2005-06 Miami Season Preview

History is the great propagator of doubt. — A.J.P. Taylor

Miami deserves a better fate than that of sixth in the CCHA preseason coaches’ poll, seventh in the media poll.

Yes, the RedHawks struggled last season — to put a team on the ice. Once they got there, however, they really knew how to play. In the second half of the 2004-05 regular season, Miami went 8-6-2. That may not seem like much about which to crow, but given how sick and injured Miami was at midseason, it makes a fan wonder what would have happened if a healthy Miami team had, say, five more weeks of play.

In early December of last season, Miami head coach Enrico Blasi bemoaned that the second half of the season couldn’t come soon enough for him. He threatened — jokingly — to skip practice altogether and go straight to games, since most of Miami’s injuries came during practice. At one point, there were three RedHawk blueliners playing offense.

Add to the injury and illness bug an ailment better diagnosed in hindsight: Brandon Crawford-West-ism. The junior goaltender missed several games during the season — was benched, really — because of an attitude that led him straight to an early departure.

Certain healthy RedHawks showed flashes of brilliance last season, though, especially down the stretch. This Miami team is loaded with talent, with one of the most potentially explosive offenses in the league and one of the CCHA’s tightest defenses. What remains to be seen is who will man the cage.

“We are led by our captain Andy Greene, an All-American,” says Blasi. Greene, arguably one of the best defensemen in the country, is joined by the dynamic two-way sophomore, Mitch Ganzak, sophomore Brad Robbins, and senior Matt Davis.

Andy Greene is the cornerstone of the RedHawk defense (photo: Jason Waldowski).

Andy Greene is the cornerstone of the RedHawk defense (photo: Jason Waldowski).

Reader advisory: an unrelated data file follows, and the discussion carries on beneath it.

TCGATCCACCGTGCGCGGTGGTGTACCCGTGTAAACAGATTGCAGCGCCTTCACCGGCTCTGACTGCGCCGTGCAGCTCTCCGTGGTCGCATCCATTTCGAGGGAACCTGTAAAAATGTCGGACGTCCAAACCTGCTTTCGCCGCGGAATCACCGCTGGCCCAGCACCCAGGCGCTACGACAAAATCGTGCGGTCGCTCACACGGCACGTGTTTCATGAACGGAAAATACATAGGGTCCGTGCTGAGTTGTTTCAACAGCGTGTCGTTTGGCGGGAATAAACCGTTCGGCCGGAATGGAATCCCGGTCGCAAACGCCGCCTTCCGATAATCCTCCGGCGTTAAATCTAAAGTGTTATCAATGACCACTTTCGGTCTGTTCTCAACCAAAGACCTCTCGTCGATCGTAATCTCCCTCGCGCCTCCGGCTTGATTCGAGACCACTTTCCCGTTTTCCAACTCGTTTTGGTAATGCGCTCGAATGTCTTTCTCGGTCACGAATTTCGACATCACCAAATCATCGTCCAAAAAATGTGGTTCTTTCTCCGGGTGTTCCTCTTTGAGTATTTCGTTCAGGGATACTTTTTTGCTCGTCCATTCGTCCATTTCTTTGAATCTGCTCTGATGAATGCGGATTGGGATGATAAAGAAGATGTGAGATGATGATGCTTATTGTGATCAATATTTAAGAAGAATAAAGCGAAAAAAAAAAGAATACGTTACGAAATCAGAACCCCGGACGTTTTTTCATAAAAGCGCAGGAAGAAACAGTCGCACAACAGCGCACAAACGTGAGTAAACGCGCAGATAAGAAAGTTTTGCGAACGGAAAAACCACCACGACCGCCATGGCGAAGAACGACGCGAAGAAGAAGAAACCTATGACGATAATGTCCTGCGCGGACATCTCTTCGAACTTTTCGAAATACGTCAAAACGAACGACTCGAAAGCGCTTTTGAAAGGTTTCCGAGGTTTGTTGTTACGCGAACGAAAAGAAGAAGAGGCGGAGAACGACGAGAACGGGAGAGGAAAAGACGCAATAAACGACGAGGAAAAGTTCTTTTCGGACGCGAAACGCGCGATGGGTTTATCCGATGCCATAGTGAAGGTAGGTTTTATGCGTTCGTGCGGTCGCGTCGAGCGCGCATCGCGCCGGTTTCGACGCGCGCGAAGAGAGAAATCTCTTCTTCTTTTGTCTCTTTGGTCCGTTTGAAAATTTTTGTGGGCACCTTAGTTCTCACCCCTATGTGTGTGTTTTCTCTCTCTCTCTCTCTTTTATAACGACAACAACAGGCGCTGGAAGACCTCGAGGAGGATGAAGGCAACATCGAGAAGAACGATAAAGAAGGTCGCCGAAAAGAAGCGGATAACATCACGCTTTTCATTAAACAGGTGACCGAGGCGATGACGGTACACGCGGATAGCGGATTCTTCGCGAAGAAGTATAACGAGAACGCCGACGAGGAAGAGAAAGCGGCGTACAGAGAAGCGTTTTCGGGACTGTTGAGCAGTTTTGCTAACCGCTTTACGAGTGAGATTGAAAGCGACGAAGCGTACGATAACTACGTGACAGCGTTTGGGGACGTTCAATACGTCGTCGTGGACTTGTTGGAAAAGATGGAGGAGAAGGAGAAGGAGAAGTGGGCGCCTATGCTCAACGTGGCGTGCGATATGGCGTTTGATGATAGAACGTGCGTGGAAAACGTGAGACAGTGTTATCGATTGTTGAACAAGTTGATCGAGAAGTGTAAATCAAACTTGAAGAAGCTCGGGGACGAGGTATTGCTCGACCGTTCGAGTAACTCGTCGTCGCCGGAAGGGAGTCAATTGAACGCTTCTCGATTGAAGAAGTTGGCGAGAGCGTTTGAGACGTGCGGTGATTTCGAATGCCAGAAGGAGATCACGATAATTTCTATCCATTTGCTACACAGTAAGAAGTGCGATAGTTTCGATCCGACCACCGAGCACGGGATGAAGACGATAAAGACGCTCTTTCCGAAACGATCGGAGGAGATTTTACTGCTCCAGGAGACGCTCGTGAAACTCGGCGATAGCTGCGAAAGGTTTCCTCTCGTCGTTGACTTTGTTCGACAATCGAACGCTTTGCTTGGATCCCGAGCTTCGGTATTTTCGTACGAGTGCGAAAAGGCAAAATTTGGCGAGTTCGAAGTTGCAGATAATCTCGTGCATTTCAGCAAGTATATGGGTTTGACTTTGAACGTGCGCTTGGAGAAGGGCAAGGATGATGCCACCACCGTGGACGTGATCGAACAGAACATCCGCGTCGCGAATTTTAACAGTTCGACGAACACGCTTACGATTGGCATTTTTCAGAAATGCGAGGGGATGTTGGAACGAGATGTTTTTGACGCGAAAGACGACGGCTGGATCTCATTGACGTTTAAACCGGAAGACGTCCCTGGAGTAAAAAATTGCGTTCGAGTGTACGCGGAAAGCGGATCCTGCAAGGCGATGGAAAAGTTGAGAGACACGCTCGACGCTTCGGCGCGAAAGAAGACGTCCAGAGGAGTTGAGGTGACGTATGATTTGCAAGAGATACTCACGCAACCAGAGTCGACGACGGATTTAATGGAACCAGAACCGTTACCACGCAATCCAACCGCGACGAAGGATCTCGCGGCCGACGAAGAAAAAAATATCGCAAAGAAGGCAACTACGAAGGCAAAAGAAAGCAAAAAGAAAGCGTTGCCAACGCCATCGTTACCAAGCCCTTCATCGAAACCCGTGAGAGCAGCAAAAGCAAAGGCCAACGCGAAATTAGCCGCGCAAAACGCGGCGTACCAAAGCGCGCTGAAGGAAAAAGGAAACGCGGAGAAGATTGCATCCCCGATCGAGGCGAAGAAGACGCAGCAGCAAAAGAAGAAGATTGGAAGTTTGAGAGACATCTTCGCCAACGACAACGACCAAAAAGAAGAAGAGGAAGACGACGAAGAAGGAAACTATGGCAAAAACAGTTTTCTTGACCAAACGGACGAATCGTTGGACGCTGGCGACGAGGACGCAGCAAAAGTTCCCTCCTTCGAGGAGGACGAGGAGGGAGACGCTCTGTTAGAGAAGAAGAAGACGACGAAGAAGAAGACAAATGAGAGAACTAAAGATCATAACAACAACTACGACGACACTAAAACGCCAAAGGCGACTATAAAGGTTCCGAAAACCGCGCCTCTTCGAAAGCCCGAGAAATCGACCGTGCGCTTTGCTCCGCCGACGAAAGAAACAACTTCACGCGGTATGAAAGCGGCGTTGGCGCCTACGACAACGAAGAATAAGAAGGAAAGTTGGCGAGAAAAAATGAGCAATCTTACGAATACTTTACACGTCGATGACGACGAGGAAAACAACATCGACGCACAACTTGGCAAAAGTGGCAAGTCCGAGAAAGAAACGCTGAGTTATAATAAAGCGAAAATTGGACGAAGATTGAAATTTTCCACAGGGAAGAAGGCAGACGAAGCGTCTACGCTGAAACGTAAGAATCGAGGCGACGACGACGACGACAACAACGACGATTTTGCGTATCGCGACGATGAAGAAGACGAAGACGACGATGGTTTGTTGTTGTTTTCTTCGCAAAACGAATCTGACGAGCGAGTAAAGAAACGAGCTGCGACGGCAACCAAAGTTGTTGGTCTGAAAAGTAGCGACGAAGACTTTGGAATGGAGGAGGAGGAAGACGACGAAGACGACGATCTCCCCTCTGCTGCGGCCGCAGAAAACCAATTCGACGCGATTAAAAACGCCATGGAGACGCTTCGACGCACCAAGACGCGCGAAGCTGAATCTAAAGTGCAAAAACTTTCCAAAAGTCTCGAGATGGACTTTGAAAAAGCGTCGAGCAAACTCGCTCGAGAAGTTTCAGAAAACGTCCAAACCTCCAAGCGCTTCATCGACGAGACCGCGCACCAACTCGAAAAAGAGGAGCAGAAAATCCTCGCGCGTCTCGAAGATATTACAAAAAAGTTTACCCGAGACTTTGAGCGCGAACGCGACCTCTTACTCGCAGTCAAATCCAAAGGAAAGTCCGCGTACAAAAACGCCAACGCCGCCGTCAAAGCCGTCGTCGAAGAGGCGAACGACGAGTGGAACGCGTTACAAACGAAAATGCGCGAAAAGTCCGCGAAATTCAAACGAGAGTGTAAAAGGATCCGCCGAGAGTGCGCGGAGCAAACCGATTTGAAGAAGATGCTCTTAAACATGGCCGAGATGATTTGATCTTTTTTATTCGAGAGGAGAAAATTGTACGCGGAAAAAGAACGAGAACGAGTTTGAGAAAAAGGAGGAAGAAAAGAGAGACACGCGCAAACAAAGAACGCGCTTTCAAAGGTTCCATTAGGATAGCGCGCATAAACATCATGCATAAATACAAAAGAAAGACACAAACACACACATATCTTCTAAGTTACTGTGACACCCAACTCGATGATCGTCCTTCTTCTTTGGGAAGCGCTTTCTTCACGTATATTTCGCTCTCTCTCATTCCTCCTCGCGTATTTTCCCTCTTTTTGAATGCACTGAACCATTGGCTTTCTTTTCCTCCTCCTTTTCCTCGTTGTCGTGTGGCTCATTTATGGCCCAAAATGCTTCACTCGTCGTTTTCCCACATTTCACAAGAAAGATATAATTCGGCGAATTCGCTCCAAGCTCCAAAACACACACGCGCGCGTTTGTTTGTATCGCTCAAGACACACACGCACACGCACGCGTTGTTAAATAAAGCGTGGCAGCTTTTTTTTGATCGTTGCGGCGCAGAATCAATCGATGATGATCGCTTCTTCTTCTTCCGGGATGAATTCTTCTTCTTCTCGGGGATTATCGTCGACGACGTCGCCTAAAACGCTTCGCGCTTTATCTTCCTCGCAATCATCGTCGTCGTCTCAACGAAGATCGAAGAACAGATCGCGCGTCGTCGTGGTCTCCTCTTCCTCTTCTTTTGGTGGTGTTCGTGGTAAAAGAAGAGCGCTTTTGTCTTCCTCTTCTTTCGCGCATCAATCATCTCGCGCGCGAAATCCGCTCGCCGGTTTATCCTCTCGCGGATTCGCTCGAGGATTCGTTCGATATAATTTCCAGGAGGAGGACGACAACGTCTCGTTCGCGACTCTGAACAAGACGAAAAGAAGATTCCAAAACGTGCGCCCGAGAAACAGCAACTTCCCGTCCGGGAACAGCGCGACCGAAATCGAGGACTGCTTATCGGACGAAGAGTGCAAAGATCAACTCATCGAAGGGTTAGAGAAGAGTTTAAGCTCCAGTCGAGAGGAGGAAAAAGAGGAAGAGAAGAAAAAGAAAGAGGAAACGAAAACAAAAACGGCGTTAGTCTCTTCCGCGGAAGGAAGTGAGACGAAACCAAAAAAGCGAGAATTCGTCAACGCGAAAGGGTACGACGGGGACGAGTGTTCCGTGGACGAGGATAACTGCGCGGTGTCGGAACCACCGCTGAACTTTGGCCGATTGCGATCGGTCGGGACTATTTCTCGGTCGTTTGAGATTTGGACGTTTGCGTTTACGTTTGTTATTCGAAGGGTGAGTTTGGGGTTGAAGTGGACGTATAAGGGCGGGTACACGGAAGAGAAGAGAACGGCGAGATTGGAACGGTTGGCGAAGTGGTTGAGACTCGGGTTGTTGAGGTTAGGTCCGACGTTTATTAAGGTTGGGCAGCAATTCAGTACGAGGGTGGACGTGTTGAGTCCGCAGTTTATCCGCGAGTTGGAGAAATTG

“Up front, we are led by Matt Christie, Marty Guerin, and Nathan Davis, who had good seasons a year ago. They had injuries they had to deal with a year ago and we are looking forward to hopefully having them in the lineup for an entire season.

“I think our question mark is in goal. We have two young men that will battle for that position — Charlie Effinger played some games for us last year down the stretch and Jeff Zatkoff.”

Effinger went 4-2-0 last year, with a two-game sweep against Ferris State in Big Rapids in February. Zatkoff posted a 2.55 goals-against average and .914 save percentage with the USHL’s Sioux City Musketeers last season.

This year, the RedHawks play in the only completely non-Michigan cluster in the CCHA, one that includes permanent “rival” partner Ohio State, plus Bowling Green and Notre Dame. Blasi is well aware that scheduling may have a good deal to do with how his team ends its season.

“It’s a tough league. We are in a tough cluster. Every night is a battle.” Okay, so he’s watched Bull Durham too many times, but Blasi has a point; the RedHawks, Falcons, and Buckeyes tend to beat up on each other nearly every season, without regard of individual standings, and the Fighting Irish under Jeff Jackson’s tutelage are an unknown quantity.

The RedHawks have the offense and defense necessary to finish in top three in the league, but they’ve always — always — been inconsistent in net. Given the turnover between the pipes league-wide and Miami’s depth at every other position, goaltending may be the least of the RedHawks’ concerns.